pCAM(RBCS-link)

This was derived from the pCAMBIA2300 binary vector (Centre for Application of Molecular Biology to International Agriculture, Canberra, Australia) and contains the promoter, signal sequence and terminator fragment previously described for plasmid pUC18-C4PPDK-AAA-RBS. Plasmid pCAM(RBCS-link) was constructed using the following multistep procedure. Double-stranded synthetic linkers 1 and 2 were prepared by annealing oligonucleotides 1A and 1B, and oligonucleotides 2A and 2B, respectively. The promoter, signal sequence and terminator were excised from plasmid pUC-C4PPDK-AAA-RBS-nos using unique EcoRI and XhoI sites. The resulting 1.1-kbp fragment was annealed to linkers 1 and 2 to create a promoter, signal sequence and terminator DNA fragment flanked on the 5′ end by HindIII, BstBI, PacI and XhoI restriction sites and on the 3′ end by EcoRI, PacI, AscI, AvrII and SacI sites. This fragment was cloned into the SacI and HindIII sites of the plant transformation vector pCAMBIA2300 to create pCAM(RBCS-link).

pCAM(AB)

This was created by amplifying the phaA-phaB fusion gene from pTRC(AB) using primers AB-F and AB-R. The resulting fragment was cloned into the XbaI and PstI sites of pCAM(RBCS-link) to create a translational fusion of the pea targeting signal with the phaA-phaB gene.

pCAM(A)

This was created by amplifying the phaA gene from pAeT10 (Peoples and Sinskey, 1989b) using primers AB-F and A-R. The resulting fragment was cloned into pCAM(RBCS-link) using the procedure previously described for pCAM(AB).

pCAM(B)

This was created by amplifying the phaB gene from pAeT10 (Peoples and Sinskey, 1989b) using primers B-F and AB-R, and cloning the DNA fragment into pCAM(RBCS-link) using the procedure previously described for pCAM(AB).

pCAM(C)

This was created by amplifying the synthase gene from pCMYS106 using primers C-F and C-R. The PCR product was digested with XbaI and NsiI. The resulting fragment was cloned into the compatible cohesive ends of the XbaI and PstI sites of pCAM(RBCS-link) to create pCAM(C).

pCAM(C + AB)

This was created by removing the phaA-phaB cassette from pCAM(AB) using the 5′BstBI and 3′AvrII sites. The BstBI site was blunted, and the resulting DNA fragment was cloned into the AvrII and blunted AscI sites of pCAM(C).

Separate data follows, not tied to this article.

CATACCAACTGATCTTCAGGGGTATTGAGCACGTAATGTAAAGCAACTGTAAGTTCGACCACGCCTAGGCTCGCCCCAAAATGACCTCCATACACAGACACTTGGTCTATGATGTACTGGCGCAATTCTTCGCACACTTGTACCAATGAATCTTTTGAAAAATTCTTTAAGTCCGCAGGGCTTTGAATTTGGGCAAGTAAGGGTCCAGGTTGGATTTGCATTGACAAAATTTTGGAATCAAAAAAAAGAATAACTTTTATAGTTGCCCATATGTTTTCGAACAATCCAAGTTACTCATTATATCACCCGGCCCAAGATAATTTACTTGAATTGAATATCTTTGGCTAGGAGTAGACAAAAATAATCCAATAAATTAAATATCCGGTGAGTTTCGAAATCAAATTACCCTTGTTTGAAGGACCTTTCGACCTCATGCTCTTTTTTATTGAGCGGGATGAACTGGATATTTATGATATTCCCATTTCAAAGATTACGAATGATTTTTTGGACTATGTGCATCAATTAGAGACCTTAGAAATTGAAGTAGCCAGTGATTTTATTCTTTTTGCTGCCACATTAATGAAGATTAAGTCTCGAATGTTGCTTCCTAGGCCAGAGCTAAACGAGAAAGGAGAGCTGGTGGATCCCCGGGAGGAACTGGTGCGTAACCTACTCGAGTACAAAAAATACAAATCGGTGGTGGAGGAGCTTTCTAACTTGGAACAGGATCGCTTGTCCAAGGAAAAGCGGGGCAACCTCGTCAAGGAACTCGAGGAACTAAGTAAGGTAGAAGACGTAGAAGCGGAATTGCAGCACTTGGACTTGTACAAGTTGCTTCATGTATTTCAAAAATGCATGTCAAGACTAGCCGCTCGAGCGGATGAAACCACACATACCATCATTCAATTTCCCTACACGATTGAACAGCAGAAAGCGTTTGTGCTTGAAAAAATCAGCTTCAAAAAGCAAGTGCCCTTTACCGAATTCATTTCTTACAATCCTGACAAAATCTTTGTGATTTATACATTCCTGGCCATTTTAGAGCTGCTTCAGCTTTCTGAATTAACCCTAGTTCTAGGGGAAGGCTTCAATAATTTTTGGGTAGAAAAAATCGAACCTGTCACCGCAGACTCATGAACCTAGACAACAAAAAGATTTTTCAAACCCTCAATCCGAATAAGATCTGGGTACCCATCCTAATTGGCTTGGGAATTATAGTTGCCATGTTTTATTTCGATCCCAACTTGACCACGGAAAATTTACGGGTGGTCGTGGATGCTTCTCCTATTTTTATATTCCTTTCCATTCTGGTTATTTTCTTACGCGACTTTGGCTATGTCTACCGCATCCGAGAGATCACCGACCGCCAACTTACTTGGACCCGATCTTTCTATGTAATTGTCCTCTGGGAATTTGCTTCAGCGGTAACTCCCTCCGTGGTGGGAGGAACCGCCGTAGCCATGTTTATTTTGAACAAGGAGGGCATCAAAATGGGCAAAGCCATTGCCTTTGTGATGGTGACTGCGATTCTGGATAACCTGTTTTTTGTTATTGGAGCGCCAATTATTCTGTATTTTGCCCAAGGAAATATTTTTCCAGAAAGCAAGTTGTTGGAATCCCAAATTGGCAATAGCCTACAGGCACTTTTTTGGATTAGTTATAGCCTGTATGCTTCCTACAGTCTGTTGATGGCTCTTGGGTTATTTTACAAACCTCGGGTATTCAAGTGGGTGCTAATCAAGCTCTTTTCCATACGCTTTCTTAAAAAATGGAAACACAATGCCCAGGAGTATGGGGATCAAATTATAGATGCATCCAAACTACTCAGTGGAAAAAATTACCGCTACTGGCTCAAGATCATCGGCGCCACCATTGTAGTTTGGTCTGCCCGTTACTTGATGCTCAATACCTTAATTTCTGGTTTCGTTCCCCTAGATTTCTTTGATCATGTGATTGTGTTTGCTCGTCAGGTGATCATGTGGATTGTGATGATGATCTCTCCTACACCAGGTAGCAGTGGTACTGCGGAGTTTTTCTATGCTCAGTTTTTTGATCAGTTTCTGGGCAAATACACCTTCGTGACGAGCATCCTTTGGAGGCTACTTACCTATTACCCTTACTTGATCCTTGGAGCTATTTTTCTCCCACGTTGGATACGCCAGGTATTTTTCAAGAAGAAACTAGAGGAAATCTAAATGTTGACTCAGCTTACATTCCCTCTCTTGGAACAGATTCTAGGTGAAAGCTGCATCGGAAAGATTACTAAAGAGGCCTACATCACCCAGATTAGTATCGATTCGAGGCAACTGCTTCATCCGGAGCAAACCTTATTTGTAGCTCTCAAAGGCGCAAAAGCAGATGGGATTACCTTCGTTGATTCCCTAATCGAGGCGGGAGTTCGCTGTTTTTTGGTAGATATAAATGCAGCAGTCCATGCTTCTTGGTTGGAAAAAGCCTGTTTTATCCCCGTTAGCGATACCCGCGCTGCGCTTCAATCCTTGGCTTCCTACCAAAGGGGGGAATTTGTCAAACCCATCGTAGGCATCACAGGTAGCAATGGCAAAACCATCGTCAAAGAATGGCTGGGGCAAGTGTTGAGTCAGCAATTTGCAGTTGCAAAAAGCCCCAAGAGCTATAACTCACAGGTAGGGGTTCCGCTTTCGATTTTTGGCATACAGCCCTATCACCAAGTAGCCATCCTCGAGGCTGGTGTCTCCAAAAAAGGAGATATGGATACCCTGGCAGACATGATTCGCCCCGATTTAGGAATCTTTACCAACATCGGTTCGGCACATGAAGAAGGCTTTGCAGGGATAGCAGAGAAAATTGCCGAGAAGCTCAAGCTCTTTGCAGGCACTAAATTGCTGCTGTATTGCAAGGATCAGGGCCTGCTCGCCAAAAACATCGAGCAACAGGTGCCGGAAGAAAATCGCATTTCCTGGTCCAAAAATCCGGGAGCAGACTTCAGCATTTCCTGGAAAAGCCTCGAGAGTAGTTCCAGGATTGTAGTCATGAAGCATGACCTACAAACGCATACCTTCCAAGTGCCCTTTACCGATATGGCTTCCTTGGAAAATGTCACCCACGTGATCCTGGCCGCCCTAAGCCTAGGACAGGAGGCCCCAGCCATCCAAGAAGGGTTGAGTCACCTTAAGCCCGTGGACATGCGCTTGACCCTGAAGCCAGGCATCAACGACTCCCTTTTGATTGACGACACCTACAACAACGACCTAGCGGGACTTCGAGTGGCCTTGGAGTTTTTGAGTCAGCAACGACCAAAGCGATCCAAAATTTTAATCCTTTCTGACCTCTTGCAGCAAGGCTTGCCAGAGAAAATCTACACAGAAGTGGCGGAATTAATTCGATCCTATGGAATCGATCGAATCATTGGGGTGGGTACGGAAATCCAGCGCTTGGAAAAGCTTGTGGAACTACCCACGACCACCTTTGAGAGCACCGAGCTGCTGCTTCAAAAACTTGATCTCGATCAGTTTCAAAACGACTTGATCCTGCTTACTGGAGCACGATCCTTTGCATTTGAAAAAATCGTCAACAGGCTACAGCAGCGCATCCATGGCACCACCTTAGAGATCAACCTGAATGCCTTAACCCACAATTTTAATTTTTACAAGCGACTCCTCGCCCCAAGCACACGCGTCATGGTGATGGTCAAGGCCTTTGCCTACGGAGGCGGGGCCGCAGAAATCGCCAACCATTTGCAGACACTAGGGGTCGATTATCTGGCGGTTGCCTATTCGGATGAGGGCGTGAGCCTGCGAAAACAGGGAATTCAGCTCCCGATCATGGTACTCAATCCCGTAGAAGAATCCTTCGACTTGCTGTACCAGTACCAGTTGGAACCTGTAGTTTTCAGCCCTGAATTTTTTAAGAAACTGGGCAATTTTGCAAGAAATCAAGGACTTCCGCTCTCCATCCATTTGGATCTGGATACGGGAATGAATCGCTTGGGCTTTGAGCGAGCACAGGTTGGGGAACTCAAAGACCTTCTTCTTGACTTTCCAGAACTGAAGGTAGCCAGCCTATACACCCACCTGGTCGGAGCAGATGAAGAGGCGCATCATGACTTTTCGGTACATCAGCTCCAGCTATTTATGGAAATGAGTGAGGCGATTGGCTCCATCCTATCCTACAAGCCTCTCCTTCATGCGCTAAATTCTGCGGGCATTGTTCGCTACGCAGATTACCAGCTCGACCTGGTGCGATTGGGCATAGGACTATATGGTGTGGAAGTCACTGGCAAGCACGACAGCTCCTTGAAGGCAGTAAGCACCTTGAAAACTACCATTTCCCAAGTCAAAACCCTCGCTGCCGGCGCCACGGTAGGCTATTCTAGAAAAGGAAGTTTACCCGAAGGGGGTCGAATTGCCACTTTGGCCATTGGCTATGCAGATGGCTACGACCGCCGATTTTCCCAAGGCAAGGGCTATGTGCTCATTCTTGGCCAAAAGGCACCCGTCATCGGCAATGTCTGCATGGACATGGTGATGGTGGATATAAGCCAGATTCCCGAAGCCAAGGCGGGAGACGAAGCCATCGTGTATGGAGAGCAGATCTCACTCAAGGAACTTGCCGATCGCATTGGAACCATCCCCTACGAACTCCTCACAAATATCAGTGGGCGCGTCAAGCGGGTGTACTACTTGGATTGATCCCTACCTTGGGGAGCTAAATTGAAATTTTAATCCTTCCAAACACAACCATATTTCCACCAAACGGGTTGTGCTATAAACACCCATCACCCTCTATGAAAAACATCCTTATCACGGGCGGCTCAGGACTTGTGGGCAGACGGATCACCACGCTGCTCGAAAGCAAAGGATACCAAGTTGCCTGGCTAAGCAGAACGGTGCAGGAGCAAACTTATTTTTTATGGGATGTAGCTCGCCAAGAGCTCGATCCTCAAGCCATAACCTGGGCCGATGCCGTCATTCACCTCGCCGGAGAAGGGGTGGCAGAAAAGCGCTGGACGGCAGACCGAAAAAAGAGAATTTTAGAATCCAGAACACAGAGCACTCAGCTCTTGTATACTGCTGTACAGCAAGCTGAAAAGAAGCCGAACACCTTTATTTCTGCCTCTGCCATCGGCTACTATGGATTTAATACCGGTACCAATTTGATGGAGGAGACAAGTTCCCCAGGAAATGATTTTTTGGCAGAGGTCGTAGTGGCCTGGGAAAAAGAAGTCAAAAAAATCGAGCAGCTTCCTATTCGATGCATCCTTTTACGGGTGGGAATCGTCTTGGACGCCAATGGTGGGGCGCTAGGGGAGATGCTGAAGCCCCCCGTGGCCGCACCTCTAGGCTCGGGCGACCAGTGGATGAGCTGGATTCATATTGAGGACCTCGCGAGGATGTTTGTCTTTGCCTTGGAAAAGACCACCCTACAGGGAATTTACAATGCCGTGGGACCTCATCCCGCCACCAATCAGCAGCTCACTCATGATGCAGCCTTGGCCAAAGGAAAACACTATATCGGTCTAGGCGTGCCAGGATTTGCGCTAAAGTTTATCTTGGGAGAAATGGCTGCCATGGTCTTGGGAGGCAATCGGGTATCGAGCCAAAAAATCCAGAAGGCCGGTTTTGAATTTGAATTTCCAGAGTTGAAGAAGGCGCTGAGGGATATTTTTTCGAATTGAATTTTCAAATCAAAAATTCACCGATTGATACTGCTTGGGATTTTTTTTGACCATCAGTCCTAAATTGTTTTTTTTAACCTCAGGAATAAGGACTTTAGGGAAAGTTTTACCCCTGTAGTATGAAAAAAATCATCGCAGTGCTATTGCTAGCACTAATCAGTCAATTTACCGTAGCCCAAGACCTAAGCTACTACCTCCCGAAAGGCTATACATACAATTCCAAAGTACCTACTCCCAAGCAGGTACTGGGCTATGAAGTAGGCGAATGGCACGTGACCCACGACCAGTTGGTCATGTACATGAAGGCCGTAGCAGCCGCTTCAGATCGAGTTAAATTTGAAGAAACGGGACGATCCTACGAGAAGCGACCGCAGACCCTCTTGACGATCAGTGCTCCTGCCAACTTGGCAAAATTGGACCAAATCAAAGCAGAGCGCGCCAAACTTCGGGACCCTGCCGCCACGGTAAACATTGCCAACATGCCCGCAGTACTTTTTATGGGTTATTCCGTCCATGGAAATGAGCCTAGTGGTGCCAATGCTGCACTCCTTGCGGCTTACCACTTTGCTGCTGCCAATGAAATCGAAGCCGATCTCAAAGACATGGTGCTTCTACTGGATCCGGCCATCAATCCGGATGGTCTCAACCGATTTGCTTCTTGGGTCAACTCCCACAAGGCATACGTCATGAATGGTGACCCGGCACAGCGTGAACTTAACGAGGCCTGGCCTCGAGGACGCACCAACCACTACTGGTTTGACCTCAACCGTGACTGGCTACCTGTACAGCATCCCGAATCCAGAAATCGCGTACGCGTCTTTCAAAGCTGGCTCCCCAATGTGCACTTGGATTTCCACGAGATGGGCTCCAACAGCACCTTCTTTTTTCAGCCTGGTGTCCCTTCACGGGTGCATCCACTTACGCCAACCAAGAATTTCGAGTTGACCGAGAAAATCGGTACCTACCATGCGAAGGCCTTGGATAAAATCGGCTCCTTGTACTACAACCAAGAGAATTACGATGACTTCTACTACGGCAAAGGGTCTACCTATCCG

pCAM(C + A + B)

This was constructed using a two-step process. pCAM(A + B) was created by removing the phaA cassette from pCAM(A) using the 5′BstBI and 3′AvrII sites, blunting the BstBI site and cloning the resulting insert into the AvrII and blunted AscI sites of pCAM(B). pCAM(C + A + B) was created by removing the phaA and phaB cassettes from pCAM(A + B) using the 5′BstBI and 3′AvrII sites, blunting the BstBI site and cloning this insert into the AvrII and blunted AscI sites of pCAM(C).

Transformation of A. thaliana

Electrocompetent cells of Agrobacterium strain GV3101/pMP90 (Koncz and Schell, 1986) were transformed with plasmid DNA, and single colonies were isolated on LB plates containing gentamycin and kanamycin. A. thaliana Columbia Col-0 (Lehle Seeds, Round Rock, TX, USA) was grown in soil at 20 °C, 70% humidity and a 16 h light, 8 h dark cycle. Plants were transformed using an Agrobacterium-mediated floral dip procedure described by Clough and Bent (1998). Seeds from mature siliques were harvested, sterilized and spread onto selection plates containing 1/2 × Murashige Minimal Organics Medium (Life Technologies, Rockville, MD, USA), 0.7% agar, 1 × Gamborg's B5 vitamins (Sigma, St. Louis, MO, USA) and kanamycin (50 µg/mL). Plates were incubated for 2 days at 4 °C and transferred to 20 °C, 70% humidity and a 16 h light, 8 h dark cycle. After 7 days, green kanamycin-resistant seedlings were transferred to soil and incubated at the same growth conditions until plants were ready for analysis.

Production of antibodies

The production of polyclonal antibodies to the R. eutropha synthase has been described previously (Gerngross et al., 1993). Protein for production of antibodies to the R. eutropha thiolase and reductase was purified from recombinant E. coli essentially as described previously (Ploux et al., 1988; Palmer et al., 1991). Thiolase and reductase samples were purified by sodium dodecylsulphate-polyacrylamide gel electrophoresis (SDS-PAGE), stained with Coomassie blue and bands corresponding to each protein were excised for use as antigen. Polyclonal antibodies were produced by Fitzgerald Industries International, Inc. (Concord, MA, USA) in SPF (pasturella) New Zealand White rabbits. The IgG fraction was purified from the crude antibody mixture by protein A affinity chromatography.

Protein analysis

Bacterial and plant extracts for SDS-PAGE analysis were prepared as follows. E. coli XL10 cells (Stratagene) containing plasmid pNEB193 (New England Biolabs, Beverly, MA, USA), pSU(A + B) or pTRC(AB) were grown at 37 °C in 50 mL of LB supplemented with chloramphenicol or ampicillin. Cells were grown to mid-log phase prior to induction for 2 h with 1.0 mm isopropyl-β-d-1-thiogalactopyranoside (IPTG). The cells were harvested and resuspended in 1 mL of enzyme buffer [10 mm Tris-HCl, pH 8.1, 1 mm ethylenediaminetetraacetic acid (EDTA), 10 mmβ-mercaptoethanol, 20% glycerol, 0.2 mm phenylmethylsulphonylfluoride].

Leaves from transgenic Arabidopsis plants were harvested, placed in a 1.5 mL Eppendorf tube and immediately frozen in liquid nitrogen. Cell lysis buffer (100 mm Tris-HCl, pH 6.8, 10 mm EDTA, 4 mmβ-mercaptoethanol, 0.1 mm phenylmethylsulphonylfluoride) was supplemented with a broad-spectrum cocktail of protease inhibitors (Complete Mini tablets, Roche Diagnostics GmbH, Mannheim, Germany) according to the manufacturer's instructions. Two to five medium-sized leaves were homogenized in 200 µL of the supplemented buffer on dry ice with a Pellet Pestle-Motor (Kimble-Kontes, Vineland, NJ, USA).